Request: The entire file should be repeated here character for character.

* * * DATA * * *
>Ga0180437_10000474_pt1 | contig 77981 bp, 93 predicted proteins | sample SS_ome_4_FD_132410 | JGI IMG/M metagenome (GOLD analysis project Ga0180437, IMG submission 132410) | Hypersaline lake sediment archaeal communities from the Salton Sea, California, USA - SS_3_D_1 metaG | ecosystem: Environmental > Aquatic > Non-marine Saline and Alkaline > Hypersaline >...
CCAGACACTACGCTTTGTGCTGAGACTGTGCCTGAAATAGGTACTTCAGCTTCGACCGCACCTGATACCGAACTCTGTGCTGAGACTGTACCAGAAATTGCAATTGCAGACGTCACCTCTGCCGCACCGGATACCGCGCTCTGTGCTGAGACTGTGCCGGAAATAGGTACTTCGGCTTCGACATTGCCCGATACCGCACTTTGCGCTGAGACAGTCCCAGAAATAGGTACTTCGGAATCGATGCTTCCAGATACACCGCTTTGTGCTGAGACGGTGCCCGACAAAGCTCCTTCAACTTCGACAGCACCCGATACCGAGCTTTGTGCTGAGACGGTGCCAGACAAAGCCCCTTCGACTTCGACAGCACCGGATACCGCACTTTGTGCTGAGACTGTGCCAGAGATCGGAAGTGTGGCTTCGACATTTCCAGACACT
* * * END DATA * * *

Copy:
>Ga0180437_10000474_pt1 | contig 77981 bp, 93 predicted proteins | sample SS_ome_4_FD_132410 | JGI IMG/M metagenome (GOLD analysis project Ga0180437, IMG submission 132410) | Hypersaline lake sediment archaeal communities from the Salton Sea, California, USA - SS_3_D_1 metaG | ecosystem: Environmental > Aquatic > Non-marine Saline and Alkaline > Hypersaline >...
CCAGACACTACGCTTTGTGCTGAGACTGTGCCTGAAATAGGTACTTCAGCTTCGACCGCACCTGATACCGAACTCTGTGCTGAGACTGTACCAGAAATTGCAATTGCAGACGTCACCTCTGCCGCACCGGATACCGCGCTCTGTGCTGAGACTGTGCCGGAAATAGGTACTTCGGCTTCGACATTGCCCGATACCGCACTTTGCGCTGAGACAGTCCCAGAAATAGGTACTTCGGAATCGATGCTTCCAGATACACCGCTTTGTGCTGAGACGGTGCCCGACAAAGCTCCTTCAACTTCGACAGCACCCGATACCGAGCTTTGTGCTGAGACGGTGCCAGACAAAGCCCCTTCGACTTCGACAGCACCGGATACCGCACTTTGTGCTGAGACTGTGCCAGAGATCGGAAGTGTGGCTTCGACATTTCCAGACACT